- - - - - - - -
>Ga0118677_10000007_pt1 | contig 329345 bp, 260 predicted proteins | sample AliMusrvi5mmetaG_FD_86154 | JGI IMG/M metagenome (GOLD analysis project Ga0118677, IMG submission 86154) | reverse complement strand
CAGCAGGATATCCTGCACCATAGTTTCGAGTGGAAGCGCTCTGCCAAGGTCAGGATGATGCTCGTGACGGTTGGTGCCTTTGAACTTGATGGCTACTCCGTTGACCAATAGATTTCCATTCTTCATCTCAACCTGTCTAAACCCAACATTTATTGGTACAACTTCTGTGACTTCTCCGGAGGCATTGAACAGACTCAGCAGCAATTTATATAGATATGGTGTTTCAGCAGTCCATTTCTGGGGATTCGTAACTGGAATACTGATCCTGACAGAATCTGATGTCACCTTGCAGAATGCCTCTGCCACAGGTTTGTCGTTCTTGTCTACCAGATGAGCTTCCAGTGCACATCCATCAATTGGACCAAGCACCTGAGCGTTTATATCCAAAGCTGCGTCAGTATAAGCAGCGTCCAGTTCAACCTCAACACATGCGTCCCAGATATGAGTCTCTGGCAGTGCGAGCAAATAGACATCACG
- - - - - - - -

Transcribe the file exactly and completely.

>Ga0118677_10000007_pt1 | contig 329345 bp, 260 predicted proteins | sample AliMusrvi5mmetaG_FD_86154 | JGI IMG/M metagenome (GOLD analysis project Ga0118677, IMG submission 86154) | reverse complement strand
CAGCAGGATATCCTGCACCATAGTTTCGAGTGGAAGCGCTCTGCCAAGGTCAGGATGATGCTCGTGACGGTTGGTGCCTTTGAACTTGATGGCTACTCCGTTGACCAATAGATTTCCATTCTTCATCTCAACCTGTCTAAACCCAACATTTATTGGTACAACTTCTGTGACTTCTCCGGAGGCATTGAACAGACTCAGCAGCAATTTATATAGATATGGTGTTTCAGCAGTCCATTTCTGGGGATTCGTAACTGGAATACTGATCCTGACAGAATCTGATGTCACCTTGCAGAATGCCTCTGCCACAGGTTTGTCGTTCTTGTCTACCAGATGAGCTTCCAGTGCACATCCATCAATTGGACCAAGCACCTGAGCGTTTATATCCAAAGCTGCGTCAGTATAAGCAGCGTCCAGTTCAACCTCAACACATGCGTCCCAGATATGAGTCTCTGGCAGTGCGAGCAAATAGACATCACG